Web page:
We left our respective branches, Umlazi and Chesterville in one bus with the Umlazi Ikamvanites being picked up first followed by the Chesterville Ikamvanites. The journey began with a couple of tutors and some staff in the bus with the learners. The bus ride was a rather comfortable one and it was not too long. We reached our destination within the hour, the venue was a beautiful, rustic resort in the outskirts of Cato Ridge. There were huts and cabins and long yards of hills and valleys. The scenery was beautiful and it was waiting for us to explore.


The actual camp started off with us being allocated to our rooms and cabins, then we went and met up in the hall space where we were addressed and told the resort rules. We also mapped out our own expectations of the camp. Lunch was served soon after!


We took a long walk just outside the resort. We were walking through bushes, crossing rivers and climbing very high hills and going down the valleys. There was a lot to see, from sugar cane plantations to farms to swamps and just the beautiful view. We took a couple of breaks because the walk was very long and challenging. When we came back our feet were burning but some of us were used to it, and some couldn’t  make it walking straight they were carried up, we walked hand in hand helping to pull those who couldn’t climb up. It was a mind blowing experience and at times I thought to myself that it was never about the journey but it was about experiencing the hardness that people in the rural areas feel when they have to travel long distances to get water, the difficulties that they have to endure to achieve what they want and the joy and sense of achievement they get once they have prospered in their quest.


Feedback on the long walk from Ikamvanites

“it was long and it tore my shoes plus it rained on the way back. And what I learned from the walk that it not about where you going but it about do you have the will to do so, and it was also about team work never to leave your team member behind.”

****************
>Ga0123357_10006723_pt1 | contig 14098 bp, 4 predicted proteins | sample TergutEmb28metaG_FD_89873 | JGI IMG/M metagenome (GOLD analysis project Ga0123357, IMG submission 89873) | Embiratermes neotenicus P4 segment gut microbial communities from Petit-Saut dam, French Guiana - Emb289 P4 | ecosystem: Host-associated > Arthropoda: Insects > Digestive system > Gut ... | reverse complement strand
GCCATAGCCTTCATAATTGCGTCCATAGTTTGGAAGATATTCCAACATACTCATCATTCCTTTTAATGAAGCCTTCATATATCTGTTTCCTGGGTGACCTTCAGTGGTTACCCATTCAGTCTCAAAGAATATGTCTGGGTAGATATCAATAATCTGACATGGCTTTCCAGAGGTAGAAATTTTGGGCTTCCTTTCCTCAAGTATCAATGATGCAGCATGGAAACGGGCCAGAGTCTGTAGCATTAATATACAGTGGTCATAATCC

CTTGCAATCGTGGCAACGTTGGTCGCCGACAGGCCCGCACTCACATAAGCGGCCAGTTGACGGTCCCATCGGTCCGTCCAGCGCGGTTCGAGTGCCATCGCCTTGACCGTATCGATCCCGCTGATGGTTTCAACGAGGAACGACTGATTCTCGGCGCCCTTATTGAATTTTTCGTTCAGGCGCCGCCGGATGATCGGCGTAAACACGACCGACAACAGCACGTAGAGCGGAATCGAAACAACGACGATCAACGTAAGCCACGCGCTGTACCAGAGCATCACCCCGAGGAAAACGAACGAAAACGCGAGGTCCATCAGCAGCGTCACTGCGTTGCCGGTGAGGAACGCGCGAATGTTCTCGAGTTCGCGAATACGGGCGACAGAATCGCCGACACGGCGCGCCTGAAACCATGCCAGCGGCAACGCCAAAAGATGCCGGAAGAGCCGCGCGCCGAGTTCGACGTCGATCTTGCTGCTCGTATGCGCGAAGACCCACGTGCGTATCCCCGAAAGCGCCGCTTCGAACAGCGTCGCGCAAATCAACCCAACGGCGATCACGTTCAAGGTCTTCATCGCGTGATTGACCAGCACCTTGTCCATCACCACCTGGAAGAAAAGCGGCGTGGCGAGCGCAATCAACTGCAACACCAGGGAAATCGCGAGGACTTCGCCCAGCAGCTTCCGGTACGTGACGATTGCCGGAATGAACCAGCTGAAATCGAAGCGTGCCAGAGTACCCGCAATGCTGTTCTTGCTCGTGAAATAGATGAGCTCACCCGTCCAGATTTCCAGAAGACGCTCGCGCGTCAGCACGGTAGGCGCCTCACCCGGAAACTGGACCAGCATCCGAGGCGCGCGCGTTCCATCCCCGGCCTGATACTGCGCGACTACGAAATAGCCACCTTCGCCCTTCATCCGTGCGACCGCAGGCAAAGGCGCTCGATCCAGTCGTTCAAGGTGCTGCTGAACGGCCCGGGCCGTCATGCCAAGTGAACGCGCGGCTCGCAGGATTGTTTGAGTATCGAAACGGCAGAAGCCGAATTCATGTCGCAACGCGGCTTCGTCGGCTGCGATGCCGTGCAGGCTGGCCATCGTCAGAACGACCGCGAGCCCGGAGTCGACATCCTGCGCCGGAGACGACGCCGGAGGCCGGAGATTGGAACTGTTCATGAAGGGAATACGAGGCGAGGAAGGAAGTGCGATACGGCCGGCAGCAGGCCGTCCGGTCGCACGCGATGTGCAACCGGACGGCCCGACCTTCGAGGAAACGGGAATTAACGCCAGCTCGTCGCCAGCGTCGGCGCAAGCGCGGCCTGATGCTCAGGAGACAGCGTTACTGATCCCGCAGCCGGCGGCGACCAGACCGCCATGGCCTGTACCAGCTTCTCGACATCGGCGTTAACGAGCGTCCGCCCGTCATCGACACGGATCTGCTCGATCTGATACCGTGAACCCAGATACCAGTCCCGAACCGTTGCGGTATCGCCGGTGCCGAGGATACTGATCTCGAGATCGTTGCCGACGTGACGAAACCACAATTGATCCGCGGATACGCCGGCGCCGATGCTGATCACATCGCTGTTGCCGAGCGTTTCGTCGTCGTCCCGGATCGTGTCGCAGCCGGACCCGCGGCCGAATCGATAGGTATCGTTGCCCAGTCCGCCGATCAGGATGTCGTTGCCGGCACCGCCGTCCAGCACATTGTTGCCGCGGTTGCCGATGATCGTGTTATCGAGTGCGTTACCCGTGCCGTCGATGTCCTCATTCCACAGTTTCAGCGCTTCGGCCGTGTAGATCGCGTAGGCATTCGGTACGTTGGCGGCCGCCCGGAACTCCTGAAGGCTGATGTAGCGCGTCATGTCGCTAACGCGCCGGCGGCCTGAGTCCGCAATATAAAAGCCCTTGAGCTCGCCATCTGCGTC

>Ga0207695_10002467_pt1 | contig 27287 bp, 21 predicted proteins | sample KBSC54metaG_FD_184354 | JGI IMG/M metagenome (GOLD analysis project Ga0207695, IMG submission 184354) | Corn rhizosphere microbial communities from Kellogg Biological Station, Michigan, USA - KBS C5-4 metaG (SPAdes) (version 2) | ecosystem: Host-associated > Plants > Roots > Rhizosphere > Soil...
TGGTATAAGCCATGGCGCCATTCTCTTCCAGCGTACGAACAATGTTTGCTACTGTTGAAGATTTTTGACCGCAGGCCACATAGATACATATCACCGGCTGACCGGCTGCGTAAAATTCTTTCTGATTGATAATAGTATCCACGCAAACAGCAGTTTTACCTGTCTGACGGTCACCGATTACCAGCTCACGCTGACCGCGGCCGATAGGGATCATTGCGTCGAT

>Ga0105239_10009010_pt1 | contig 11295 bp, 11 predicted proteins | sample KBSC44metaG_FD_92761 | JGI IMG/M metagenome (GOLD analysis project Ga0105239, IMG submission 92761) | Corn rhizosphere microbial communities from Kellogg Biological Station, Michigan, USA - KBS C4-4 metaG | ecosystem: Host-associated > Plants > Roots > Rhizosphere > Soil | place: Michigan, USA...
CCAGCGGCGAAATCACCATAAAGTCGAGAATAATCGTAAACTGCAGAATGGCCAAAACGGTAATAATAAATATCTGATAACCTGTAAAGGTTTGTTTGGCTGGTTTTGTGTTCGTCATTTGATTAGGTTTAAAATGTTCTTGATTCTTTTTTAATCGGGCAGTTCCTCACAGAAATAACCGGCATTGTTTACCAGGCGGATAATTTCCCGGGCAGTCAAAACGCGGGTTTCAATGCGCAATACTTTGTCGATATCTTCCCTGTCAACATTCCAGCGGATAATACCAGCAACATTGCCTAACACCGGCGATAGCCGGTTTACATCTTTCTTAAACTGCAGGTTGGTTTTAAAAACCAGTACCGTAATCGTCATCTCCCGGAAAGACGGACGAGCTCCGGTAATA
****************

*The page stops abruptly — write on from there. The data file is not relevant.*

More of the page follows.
“it was fine going there, but in the middle of the walk the situation changed because I got tired along the way .I learned that if you are a person you should never give up on something.”



“the walk was good. Had I known how long and challenging the walk would be, I would have paced myself better and not finished my water before I got to the halfway point. There were a lot of life lessons to learnt too”

# Nelisa… (Chesterville)


Later in the evening it was crunch time. We got to see what we were actually at the camp for. Tutoring began even though learners were complaining about how tired they were. We were not here to play, there was a time for everything and this was time for tutoring. We took out our Grade 11 work and we caught up on what would help us do better for grade 12. The session was very effective. By 9:30pm we had gone through so much and had to call it a day. We went back to our allocated rooms by 10:00pm and it was lights-out at 10:30pm.



Feedback about the tutoring

In my view, the tutoring was okay because it is teaching us to sharpen our strategies of how to combat problems.”



To me tutoring lessons are helping me because there were subjects that gave me problems not that I couldn’t handle them, it’s just that I had minor problems that’s all.”



Lloyd Lungu

031 909 3590
2525 Ngcede Grove, Umlazi AA Library, 4031

Lloyd is a self-disciplined and highly goal-driven Industrial Psychology Honours graduate. He is currently a Master's candidate completing his second year of M.Com in Industrial Psychology at the University of the Free State. Lloyd joined IkamvaYouth as a learner in 2012, after matriculating he came back and volunteered as a tutor for the duration of his undergraduate studies at UKZN. He later worked as an Intern in the Chesterville branch. His passion for youth empowerment and inclusion has grown enormously through his time and experience gained within IkamvaYouth and has inspired him to provide career guidance to young township people. He is currently working at the Umlazi Branch as a Branch Assistant.